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High-Intensity Interval Training Interventions in Children and Adolescents: A Systematic Review / William T. B. Eddolls; Melitta A. McNarry; Gareth Stratton; Charles O. N. Winn; Kelly A. Mackintosh
Swansea University Author: Mackintosh, Kelly
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BackgroundWhilst there is increasing interest in the efficacy of high-intensity interval training in children and adolescents as a time-effective method of eliciting health benefits, there remains little consensus within the literature regarding the most effective means for delivering a high-intensi...
|Published in:||Sports Medicine|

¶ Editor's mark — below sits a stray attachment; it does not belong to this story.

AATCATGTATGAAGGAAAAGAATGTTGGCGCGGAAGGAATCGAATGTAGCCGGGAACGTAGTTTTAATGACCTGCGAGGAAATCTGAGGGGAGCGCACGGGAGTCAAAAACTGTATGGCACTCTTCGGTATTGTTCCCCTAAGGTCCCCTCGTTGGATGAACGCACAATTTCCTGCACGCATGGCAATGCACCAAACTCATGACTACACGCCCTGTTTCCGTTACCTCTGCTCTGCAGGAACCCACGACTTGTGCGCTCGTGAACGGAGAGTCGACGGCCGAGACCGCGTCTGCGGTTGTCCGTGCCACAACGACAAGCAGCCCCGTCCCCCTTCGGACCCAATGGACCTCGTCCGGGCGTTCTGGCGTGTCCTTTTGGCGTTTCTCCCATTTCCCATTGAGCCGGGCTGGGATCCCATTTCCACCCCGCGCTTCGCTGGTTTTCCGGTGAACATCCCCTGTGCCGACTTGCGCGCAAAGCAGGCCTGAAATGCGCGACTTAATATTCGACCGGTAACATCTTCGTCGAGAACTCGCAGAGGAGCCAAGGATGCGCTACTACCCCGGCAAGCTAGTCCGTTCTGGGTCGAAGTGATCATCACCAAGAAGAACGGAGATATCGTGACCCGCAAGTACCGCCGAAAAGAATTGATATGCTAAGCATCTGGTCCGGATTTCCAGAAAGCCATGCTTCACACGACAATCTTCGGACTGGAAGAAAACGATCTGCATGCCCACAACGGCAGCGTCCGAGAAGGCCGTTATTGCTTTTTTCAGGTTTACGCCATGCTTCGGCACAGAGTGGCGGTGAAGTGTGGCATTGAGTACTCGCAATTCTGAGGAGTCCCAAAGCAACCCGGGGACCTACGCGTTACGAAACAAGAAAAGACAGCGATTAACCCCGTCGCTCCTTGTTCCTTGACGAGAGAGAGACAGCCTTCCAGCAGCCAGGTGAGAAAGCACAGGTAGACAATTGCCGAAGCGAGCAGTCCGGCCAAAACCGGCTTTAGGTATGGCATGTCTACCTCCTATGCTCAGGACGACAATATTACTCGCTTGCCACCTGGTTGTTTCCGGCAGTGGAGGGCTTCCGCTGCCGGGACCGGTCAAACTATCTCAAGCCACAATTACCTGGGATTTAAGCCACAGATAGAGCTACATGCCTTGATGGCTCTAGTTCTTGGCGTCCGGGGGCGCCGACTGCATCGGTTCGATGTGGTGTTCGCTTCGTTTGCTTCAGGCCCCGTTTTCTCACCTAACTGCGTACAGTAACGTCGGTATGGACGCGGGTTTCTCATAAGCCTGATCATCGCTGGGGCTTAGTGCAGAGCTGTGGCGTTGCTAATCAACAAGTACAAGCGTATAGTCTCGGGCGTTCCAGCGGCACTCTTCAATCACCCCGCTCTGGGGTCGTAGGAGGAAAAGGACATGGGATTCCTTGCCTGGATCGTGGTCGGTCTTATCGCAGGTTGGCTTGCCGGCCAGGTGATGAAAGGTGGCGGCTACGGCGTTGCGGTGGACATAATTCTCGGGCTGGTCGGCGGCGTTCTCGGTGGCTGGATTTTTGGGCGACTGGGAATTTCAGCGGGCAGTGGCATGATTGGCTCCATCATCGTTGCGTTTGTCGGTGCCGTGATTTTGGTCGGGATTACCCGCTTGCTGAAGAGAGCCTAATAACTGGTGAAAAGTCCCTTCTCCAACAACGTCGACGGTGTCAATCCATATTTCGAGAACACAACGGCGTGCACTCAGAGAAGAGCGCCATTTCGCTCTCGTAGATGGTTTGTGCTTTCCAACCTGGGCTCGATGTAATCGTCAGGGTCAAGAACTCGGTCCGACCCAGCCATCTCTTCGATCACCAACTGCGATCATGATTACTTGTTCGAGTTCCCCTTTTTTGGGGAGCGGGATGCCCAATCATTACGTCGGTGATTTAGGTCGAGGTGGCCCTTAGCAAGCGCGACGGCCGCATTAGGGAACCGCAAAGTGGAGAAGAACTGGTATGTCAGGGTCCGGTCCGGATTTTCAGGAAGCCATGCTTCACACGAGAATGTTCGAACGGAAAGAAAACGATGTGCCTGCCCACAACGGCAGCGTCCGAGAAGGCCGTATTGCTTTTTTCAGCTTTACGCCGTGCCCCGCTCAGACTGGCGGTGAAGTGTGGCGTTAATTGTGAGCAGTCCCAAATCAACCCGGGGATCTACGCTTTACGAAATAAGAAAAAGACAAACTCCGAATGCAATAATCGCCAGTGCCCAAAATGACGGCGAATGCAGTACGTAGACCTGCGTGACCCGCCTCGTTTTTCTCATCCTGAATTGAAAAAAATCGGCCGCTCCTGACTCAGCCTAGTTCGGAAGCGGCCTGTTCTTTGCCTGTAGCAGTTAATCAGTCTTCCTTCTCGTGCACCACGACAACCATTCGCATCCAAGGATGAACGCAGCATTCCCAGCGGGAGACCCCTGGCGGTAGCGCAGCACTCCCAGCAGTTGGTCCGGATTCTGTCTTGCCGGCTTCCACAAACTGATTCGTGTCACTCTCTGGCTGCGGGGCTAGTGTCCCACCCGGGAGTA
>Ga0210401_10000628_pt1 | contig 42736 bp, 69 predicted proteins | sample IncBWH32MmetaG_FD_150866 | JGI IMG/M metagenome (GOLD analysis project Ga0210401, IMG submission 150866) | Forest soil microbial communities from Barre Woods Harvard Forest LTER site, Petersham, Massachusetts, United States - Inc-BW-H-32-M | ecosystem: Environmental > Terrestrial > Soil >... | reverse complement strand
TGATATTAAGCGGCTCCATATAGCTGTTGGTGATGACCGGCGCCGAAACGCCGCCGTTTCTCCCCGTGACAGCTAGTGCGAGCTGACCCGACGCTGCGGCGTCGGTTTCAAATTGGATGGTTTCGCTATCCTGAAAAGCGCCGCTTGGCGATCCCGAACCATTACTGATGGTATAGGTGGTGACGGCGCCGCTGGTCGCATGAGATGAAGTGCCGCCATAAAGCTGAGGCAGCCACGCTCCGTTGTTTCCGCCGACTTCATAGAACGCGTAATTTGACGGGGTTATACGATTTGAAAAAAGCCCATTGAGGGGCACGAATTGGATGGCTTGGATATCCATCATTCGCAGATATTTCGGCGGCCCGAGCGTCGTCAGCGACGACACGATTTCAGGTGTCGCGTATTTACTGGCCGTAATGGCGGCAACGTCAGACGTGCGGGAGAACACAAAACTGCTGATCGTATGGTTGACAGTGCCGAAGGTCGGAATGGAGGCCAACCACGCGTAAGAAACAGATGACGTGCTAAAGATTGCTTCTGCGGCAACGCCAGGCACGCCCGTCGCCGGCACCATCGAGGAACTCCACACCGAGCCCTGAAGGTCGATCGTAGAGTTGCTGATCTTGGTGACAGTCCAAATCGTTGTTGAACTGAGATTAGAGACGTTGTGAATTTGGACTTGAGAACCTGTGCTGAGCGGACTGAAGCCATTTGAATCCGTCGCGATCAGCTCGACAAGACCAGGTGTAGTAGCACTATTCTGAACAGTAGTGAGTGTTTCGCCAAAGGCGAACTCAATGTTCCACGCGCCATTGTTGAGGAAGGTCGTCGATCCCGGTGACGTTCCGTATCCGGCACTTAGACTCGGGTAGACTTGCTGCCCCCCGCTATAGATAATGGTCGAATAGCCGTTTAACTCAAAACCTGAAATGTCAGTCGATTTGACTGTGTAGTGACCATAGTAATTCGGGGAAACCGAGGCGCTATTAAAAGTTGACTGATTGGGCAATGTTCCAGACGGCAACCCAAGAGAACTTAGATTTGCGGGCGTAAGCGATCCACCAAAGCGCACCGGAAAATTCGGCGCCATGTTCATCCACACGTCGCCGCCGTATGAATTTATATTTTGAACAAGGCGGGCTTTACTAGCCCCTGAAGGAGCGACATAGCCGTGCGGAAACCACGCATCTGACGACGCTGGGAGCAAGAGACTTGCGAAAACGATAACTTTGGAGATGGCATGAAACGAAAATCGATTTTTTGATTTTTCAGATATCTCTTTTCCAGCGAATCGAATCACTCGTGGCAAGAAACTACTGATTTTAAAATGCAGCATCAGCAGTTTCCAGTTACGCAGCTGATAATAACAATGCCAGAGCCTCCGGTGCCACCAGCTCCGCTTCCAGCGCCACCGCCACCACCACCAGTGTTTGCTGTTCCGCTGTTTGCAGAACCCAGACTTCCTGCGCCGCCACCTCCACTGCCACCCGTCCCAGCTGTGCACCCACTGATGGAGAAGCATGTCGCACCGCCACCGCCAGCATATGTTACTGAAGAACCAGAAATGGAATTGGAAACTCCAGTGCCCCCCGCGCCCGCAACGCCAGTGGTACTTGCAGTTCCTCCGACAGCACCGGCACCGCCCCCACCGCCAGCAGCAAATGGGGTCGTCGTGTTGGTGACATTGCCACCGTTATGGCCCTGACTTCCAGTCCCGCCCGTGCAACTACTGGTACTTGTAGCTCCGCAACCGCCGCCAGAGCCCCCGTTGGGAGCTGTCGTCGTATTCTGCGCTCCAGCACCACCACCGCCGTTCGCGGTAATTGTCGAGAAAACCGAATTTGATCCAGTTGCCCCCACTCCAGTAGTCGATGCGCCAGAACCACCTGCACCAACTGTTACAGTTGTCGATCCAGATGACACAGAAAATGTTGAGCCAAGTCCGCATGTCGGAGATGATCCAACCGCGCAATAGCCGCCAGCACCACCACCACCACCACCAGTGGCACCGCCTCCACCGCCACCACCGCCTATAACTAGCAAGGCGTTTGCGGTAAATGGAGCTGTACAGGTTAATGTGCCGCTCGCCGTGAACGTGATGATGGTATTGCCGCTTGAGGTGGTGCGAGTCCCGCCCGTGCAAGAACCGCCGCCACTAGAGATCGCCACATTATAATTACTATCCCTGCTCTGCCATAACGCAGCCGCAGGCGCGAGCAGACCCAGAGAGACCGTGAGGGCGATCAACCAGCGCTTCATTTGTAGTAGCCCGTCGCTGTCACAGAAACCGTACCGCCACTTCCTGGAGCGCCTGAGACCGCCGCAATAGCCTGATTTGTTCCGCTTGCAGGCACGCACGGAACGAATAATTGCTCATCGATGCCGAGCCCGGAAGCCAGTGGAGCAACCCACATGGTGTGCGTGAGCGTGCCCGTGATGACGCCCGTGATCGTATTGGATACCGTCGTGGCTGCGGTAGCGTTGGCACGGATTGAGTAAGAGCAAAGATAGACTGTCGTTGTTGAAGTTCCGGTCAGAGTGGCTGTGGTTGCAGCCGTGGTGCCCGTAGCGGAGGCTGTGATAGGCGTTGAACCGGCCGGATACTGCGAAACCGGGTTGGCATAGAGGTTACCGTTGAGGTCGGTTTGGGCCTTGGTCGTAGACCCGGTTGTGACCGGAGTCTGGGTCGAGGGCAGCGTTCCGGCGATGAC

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BackgroundWhilst there is increasing interest in the efficacy of high-intensity interval training in children and adolescents as a time-effective method of eliciting health benefits, there remains little consensus within the literature regarding the most effective means for delivering a high-intensity interval training intervention. Given the global health issues surrounding childhood obesity and associated health implications, the identification of effective intervention strategies is imperative.ObjectivesThe aim of this review was to examine high-intensity interval training as a means of influencing key health parameters and to elucidate the most effective high-intensity interval training protocol.MethodsStudies were included if they: (1) studied healthy children and/or adolescents (aged 5–18 years); (2) prescribed an intervention that was deemed high intensity; and (3) reported health-related outcome measures.ResultsA total of 2092 studies were initially retrieved from four databases. Studies that were deemed to meet the criteria were downloaded in their entirety and independently assessed for relevance by two authors using the pre-determined criteria. From this, 13 studies were deemed suitable. This review found that high-intensity interval training in children and adolescents is a time-effective method of improving cardiovascular disease biomarkers, but evidence regarding other health-related measures is more equivocal. Running-based sessions, at an intensity of >90% heart rate maximum/100–130% maximal aerobic velocity, two to three times a week and with a minimum intervention duration of 7 weeks, elicit the greatest improvements in participant health.ConclusionWhile high-intensity interval training improves cardiovascular disease biomarkers, and the evidence supports the effectiveness of running-based sessions, as outlined above, further recommendations as to optimal exercise duration and rest intervals remain ambiguous owing to the paucity of literature and the methodological limitations of studies presently available.